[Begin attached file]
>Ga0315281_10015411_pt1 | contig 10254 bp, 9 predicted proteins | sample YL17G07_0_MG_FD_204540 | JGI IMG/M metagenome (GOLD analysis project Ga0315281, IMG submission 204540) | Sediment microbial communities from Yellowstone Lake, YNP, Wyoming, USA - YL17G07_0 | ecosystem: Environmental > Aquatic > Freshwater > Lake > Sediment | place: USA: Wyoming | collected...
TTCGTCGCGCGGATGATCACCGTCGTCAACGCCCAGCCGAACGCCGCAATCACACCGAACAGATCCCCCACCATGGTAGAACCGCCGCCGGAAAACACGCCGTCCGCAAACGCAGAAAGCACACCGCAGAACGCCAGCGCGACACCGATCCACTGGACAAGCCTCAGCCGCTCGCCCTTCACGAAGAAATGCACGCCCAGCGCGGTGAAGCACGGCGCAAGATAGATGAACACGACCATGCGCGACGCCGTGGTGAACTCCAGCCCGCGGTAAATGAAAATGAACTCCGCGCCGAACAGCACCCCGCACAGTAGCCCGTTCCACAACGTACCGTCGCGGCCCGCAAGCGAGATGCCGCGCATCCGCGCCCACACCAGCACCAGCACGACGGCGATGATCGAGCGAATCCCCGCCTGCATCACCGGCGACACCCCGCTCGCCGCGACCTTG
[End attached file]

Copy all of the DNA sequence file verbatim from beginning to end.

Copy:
>Ga0315281_10015411_pt1 | contig 10254 bp, 9 predicted proteins | sample YL17G07_0_MG_FD_204540 | JGI IMG/M metagenome (GOLD analysis project Ga0315281, IMG submission 204540) | Sediment microbial communities from Yellowstone Lake, YNP, Wyoming, USA - YL17G07_0 | ecosystem: Environmental > Aquatic > Freshwater > Lake > Sediment | place: USA: Wyoming | collected...
TTCGTCGCGCGGATGATCACCGTCGTCAACGCCCAGCCGAACGCCGCAATCACACCGAACAGATCCCCCACCATGGTAGAACCGCCGCCGGAAAACACGCCGTCCGCAAACGCAGAAAGCACACCGCAGAACGCCAGCGCGACACCGATCCACTGGACAAGCCTCAGCCGCTCGCCCTTCACGAAGAAATGCACGCCCAGCGCGGTGAAGCACGGCGCAAGATAGATGAACACGACCATGCGCGACGCCGTGGTGAACTCCAGCCCGCGGTAAATGAAAATGAACTCCGCGCCGAACAGCACCCCGCACAGTAGCCCGTTCCACAACGTACCGTCGCGGCCCGCAAGCGAGATGCCGCGCATCCGCGCCCACACCAGCACCAGCACGACGGCGATGATCGAGCGAATCCCCGCCTGCATCACCGGCGACACCCCGCTCGCCGCGACCTTG